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Bill to Increase FDA Authority Moves Forward

July 1, 2007
By Aricka Flowers

Congress is one step closer to passing legislation that would give the Food and Drug Administration (FDA) more authority in handling approval and monitoring of prescription drugs.

stethoscope and insurance docs

Congress is one step closer to passing legislation that would give the Food and Drug Administration (FDA) more authority in handling approval and monitoring of prescription drugs.

In early May, the Senate passed the Food and Drug Administration Revitalization Act by a 93 to 1 vote. Sponsored by Sens. Edward M. Kennedy (D-MA) and Mike Enzi (R-WY), the bill (S. 1082) mandates drug manufacturers publicly register clinical trials on new therapies. The legislation also requires drugs be monitored after they hit the market.

"Right now, the FDA has its hands tied behind its back when it tries to manage the risks of drugs already on the market," Enzi said in a news release. "This bill will clarify and strengthen the FDA's authority, and give it new tools to take measured and appropriate steps to protect the health and safety of Americans when the agency's post-market surveillance signals potential dangers from a drug therapy."

At press time the bill was headed to the House for a vote.


More Oversight

The legislation includes Risk Evaluation and Mitigation Strategies (REMS) giving FDA the authority to add warnings to drug labels and oversee safety via access to databases that hold records of harmful events involving prescription drugs. The REMS would also require pharmaceutical companies to create and execute post-marketing surveillance policies for their products. Companies that do not comply with FDA directives would be fined $10,000 to $250,000 per violation.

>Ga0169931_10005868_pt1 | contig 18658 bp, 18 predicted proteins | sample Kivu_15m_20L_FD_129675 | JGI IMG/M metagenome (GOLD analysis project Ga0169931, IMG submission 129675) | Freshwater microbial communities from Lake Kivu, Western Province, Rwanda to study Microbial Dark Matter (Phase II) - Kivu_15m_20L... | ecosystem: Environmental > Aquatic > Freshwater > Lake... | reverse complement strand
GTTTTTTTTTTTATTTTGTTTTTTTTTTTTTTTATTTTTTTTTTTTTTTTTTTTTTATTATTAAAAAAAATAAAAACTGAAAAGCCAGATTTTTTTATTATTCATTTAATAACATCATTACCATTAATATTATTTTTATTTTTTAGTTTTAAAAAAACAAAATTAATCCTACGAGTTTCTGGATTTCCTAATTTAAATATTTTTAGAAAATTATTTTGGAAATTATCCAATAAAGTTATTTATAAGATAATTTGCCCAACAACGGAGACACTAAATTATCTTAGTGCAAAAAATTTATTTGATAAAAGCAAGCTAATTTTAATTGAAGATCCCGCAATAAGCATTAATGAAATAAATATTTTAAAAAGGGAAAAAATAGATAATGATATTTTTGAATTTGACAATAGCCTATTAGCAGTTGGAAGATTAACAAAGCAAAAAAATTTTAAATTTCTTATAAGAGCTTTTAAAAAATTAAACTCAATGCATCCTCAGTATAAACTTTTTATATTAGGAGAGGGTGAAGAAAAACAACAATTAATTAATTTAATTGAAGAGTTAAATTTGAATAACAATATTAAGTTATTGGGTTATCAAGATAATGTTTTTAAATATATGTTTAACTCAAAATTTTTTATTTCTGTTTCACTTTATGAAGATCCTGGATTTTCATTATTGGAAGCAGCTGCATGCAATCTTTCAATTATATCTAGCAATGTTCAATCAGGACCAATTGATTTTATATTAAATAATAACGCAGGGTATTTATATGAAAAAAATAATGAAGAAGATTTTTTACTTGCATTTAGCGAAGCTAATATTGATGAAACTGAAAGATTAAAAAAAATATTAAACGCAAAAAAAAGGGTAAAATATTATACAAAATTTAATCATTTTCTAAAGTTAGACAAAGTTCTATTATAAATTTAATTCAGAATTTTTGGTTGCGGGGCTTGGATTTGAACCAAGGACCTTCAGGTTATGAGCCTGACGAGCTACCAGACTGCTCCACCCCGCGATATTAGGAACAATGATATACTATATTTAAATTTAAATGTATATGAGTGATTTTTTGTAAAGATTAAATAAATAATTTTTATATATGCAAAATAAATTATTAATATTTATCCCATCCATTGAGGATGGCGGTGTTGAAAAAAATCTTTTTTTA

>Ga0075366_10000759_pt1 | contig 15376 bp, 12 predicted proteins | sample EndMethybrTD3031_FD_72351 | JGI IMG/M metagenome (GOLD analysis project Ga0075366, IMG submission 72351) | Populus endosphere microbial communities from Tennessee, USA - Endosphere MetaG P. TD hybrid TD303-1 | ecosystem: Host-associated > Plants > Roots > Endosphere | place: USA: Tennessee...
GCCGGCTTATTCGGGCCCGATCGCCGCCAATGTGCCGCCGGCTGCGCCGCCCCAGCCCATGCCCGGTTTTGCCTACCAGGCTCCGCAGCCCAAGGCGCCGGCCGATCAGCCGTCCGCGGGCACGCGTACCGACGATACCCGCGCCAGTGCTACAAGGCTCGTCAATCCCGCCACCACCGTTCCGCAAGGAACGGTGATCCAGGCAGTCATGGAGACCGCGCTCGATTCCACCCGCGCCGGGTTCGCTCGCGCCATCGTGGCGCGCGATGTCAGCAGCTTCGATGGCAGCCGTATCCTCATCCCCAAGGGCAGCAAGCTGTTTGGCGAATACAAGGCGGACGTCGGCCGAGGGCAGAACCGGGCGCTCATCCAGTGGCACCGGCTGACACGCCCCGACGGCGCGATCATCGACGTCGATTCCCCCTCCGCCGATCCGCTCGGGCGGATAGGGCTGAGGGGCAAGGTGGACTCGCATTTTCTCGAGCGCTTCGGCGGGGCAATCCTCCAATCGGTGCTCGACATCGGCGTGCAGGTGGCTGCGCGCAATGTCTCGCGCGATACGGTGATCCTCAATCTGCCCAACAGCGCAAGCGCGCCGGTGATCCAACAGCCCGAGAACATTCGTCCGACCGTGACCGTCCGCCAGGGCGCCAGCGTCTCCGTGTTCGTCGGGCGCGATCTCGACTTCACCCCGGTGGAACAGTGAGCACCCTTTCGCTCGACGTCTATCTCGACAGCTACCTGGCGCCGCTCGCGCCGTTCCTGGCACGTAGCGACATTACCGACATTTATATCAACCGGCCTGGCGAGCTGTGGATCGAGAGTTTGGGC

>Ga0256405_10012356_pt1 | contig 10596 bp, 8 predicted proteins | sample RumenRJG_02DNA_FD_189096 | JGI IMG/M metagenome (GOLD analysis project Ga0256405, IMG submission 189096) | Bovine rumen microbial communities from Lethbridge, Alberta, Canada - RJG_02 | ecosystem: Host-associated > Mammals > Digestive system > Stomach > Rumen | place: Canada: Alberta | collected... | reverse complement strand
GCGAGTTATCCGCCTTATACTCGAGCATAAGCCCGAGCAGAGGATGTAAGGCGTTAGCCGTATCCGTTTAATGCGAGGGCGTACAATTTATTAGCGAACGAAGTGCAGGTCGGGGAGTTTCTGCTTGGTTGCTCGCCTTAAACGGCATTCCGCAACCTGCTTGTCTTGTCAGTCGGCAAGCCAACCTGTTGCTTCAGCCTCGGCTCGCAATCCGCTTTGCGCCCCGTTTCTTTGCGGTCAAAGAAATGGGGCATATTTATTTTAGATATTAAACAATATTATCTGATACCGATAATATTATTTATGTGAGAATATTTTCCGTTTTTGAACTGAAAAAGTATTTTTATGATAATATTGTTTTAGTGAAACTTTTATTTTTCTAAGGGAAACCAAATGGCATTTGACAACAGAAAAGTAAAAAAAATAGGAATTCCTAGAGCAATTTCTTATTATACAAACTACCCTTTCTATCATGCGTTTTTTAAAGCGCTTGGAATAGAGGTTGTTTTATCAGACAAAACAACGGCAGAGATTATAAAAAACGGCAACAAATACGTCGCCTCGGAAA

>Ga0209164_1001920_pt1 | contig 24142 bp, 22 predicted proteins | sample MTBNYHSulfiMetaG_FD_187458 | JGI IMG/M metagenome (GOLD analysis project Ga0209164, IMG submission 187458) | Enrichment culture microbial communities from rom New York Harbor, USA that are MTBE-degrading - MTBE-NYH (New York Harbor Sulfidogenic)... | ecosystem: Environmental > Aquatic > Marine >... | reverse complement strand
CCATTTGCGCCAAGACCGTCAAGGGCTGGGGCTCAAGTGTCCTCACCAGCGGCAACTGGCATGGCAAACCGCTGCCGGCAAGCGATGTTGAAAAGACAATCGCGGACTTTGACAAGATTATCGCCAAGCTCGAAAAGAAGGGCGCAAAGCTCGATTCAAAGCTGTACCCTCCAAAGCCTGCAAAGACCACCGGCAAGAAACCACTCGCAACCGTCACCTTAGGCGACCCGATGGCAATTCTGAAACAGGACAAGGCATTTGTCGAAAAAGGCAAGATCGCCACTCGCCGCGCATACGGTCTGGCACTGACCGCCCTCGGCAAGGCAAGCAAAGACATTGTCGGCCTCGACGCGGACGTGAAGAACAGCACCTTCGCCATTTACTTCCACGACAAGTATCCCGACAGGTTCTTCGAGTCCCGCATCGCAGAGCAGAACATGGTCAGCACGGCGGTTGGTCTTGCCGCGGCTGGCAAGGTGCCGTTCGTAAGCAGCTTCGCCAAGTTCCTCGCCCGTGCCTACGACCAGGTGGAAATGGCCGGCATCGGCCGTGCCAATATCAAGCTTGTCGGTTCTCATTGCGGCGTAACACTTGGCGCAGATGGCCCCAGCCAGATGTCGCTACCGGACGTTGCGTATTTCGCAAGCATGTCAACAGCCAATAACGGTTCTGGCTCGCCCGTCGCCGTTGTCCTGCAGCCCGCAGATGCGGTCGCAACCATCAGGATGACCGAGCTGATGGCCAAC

Kennedy said REMS will help ensure drug safety.

"Safety and better access are at the core of the bill," Kennedy said in a statement. "It greatly improves the way the FDA oversees the safety of drugs. It recognizes that when patients are in danger, the FDA should not have to wait to get legal opinions to decide how to protect health. It should be able to act immediately, and our bill gives it that authority."


More Bureaucracy

Critics, however, say the bill does nothing but add a layer of bureaucracy to an already sluggish agency.

"The agency is already fat and lazy and it does not need additional resources," said Henry Miller, a research fellow at Stanford University's Hoover Institution, a California-based public policy research center. "Drug safety is not the FDA's fundamental problem. The problem lies in the fact that the agency is overly risk-averse and overly defensive in its decision making.

"This is the wrong diagnosis and the wrong treatment," Miller continued. "In terms of the requirement for post-marketing surveillance, the FDA already has the authority to require risk minimization action plans and has access to safety information by way of the Records and Information Management system. This is essentially creating more tools for federal pork."

Two senators want to go even further than the Kennedy/Enzi bill.

Sens. Charles Grassley (R-IA) and Christopher Dodd (D-CT) reintroduced two bills, S. 467 and 468, which would not only enforce post-market surveillance and expand public access to clinical trial information, but also would create a new office focusing squarely on overseeing drug safety. At press time, both bills were pending in the Senate Committee on Health, Education, Labor, and Pensions after being introduced in January.


Aricka Flowers (atflowers@hotmail.com) writes from Chicago.

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